periodic amendments to clinical trial protocols to address certain variables which arise during the course of a trial;

 

lack of effectiveness of our products; or

 

unforeseen safety issues.

We are subject to extensive government regulation worldwide, which increases our costs and could prevent us from selling our products.

We are regulated by regional, national, state and local agencies in the U.S. as well as governmental authorities in those international countries in which we manufacture or distribute products, such as in Europe and Asia. These regulations may govern the research, development, manufacturing, and commercial activities relating to medical devices, including their design, pre-clinical and clinical testing, clearance or approval, production, labeling, sale, distribution, import, export, post-market surveillance, advertising, dissemination of information and promotion.  Failure to receive necessary approvals in foreign jurisdictions on a timely basis, or at all, could harm our business and operating results. In addition, regulations and requirements for approvals can vary in each international country, which can significantly increase the costs to sell our products in these international countries.

Complying with government regulation substantially increases the cost of developing, manufacturing and selling our products.

Competing in the ophthalmic products industry requires us to introduce new or improved products and processes continuously, and to submit these to the FDA and other regulatory bodies for clearance or approval. Obtaining clearance or approval can be a long and expensive process, and clearance or approval is never certain. For example, the FDA or another country’s regulatory agency, could require us to conduct an additional clinical trial prior to granting clearance or approval of a product and such clinical trial could take a long time and have substantial expense. Furthermore, there is no assurance that clearance or approval will be granted.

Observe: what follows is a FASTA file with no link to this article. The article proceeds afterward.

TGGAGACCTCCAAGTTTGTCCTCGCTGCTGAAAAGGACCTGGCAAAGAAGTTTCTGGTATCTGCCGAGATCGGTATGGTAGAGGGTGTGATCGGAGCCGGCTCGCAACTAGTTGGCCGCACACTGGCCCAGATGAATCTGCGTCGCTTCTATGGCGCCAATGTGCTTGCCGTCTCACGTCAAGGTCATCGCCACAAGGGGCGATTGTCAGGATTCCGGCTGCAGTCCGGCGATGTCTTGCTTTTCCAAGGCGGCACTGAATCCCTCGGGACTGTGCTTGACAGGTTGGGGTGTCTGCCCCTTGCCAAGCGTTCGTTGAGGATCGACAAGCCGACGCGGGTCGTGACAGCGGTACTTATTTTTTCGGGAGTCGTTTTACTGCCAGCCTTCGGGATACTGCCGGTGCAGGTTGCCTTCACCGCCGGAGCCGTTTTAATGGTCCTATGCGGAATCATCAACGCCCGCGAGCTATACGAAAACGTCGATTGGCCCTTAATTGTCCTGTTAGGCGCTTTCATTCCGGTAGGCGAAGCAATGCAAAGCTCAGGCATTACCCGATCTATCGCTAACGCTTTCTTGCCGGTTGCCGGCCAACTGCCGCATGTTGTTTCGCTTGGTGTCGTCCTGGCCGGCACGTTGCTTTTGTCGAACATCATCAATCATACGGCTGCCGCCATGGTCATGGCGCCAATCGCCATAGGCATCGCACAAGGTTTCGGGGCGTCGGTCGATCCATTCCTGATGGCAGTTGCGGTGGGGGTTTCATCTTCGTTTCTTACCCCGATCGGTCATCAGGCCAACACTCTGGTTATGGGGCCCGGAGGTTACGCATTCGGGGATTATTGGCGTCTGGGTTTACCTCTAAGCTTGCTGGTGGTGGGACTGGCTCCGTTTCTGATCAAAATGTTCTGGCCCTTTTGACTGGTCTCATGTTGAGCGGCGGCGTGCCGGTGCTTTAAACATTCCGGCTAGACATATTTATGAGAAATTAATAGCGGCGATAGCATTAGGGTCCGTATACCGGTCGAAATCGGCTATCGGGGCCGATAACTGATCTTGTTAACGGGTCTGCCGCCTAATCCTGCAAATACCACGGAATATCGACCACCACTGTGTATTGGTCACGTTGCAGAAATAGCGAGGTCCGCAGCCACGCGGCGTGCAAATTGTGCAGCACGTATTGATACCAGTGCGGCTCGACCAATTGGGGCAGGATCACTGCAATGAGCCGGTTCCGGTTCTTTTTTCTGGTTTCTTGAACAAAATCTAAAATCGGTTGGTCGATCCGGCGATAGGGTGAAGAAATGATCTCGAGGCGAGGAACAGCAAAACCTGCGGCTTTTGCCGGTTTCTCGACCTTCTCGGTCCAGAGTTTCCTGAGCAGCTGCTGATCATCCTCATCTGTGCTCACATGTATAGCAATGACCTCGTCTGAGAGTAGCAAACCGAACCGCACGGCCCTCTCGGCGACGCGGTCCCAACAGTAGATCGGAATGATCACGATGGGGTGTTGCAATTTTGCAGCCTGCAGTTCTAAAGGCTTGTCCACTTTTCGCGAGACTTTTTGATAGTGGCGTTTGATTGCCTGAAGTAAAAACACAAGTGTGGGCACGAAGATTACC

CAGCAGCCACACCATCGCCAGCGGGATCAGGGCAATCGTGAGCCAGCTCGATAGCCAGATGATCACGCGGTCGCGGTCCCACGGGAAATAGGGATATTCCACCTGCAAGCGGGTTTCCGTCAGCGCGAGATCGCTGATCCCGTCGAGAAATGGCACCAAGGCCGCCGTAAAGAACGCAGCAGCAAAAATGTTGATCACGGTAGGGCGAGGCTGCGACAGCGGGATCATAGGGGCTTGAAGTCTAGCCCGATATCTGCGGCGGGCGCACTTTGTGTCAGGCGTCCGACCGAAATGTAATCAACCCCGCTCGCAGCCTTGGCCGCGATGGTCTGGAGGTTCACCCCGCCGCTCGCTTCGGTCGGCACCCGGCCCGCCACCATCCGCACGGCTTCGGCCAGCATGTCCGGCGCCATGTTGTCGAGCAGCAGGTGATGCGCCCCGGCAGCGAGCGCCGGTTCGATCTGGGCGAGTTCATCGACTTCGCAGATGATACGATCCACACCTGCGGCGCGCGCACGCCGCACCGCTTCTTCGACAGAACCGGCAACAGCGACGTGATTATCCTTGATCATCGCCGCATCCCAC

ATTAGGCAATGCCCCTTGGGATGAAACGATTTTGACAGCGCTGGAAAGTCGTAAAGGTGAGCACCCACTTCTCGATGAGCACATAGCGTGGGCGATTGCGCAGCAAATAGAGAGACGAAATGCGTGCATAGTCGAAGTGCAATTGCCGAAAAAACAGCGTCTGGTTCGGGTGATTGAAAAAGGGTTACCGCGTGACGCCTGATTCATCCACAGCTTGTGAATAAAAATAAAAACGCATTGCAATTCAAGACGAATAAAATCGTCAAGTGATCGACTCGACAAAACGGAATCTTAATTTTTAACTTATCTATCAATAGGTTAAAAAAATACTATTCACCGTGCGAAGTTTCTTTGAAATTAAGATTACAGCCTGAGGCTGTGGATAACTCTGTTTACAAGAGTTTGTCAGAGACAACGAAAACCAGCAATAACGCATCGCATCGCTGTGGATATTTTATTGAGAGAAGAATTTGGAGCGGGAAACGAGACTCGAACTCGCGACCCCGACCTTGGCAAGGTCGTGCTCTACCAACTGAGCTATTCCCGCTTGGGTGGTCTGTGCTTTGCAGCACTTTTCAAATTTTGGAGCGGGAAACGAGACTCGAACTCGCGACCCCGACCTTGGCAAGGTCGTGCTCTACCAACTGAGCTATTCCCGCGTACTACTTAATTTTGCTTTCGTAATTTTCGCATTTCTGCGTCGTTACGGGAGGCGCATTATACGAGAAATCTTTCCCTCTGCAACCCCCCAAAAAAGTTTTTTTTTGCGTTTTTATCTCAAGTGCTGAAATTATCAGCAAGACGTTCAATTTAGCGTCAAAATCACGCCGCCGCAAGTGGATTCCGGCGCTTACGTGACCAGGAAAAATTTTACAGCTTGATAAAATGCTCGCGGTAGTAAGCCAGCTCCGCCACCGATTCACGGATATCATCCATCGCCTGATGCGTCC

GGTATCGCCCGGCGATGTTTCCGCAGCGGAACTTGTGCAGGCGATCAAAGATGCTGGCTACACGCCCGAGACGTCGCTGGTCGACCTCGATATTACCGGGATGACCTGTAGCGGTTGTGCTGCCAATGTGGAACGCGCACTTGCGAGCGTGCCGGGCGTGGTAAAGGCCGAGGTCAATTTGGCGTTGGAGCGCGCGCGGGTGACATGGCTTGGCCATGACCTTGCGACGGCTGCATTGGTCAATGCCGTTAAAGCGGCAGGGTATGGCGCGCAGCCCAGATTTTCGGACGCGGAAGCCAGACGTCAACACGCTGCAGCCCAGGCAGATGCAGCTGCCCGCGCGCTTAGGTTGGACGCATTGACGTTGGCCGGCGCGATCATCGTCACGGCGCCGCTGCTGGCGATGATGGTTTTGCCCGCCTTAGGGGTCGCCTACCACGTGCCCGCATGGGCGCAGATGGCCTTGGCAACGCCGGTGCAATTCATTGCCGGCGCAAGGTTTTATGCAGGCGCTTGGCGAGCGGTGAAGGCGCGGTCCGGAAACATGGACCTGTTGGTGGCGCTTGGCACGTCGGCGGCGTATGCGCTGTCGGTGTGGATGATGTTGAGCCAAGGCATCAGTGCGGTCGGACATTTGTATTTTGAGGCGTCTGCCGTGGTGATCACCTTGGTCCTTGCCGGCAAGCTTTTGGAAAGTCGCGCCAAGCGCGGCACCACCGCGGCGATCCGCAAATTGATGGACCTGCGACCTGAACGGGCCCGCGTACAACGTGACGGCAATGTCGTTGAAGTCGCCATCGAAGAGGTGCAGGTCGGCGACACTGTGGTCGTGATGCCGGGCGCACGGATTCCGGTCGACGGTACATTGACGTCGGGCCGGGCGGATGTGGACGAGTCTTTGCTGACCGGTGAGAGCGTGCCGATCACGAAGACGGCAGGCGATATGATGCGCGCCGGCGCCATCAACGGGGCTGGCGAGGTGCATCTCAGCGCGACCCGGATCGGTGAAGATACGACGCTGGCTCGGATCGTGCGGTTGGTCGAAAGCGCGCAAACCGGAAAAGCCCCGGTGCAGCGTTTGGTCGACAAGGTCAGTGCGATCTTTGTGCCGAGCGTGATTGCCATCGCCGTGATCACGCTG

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If a regulatory authority delays or does not grant approval of a potentially significant product, the potential sales of the product and its value to us can be substantially reduced. Even if the FDA or another regulatory agency clears or approves a product, the clearance or approval may limit the indicated patient populations or uses of the product, or may otherwise limit our ability to promote, sell and distribute the product, or may require expensive post-marketing studies or surveillance. If we cannot obtain timely regulatory clearance or approval of our new products, or if the clearance or approval is too narrow, we will not be able to successfully market these products, which would eliminate or reduce our potential sales and earnings.

In addition, the FDA and other regulatory authorities may change their clearance and approval policies, adopt additional regulations, or revise existing regulations, or take other actions which may prevent or delay approval or clearance of our products under development, cause the loss of previously received approvals or clearances or impact our ability to modify our currently cleared products on a timely basis.  Also, we expect to incur additional costs complying with the European Union’s new Medical Device Regulation (MDR).

We depend on proprietary technology but our intellectual property protections may be limited.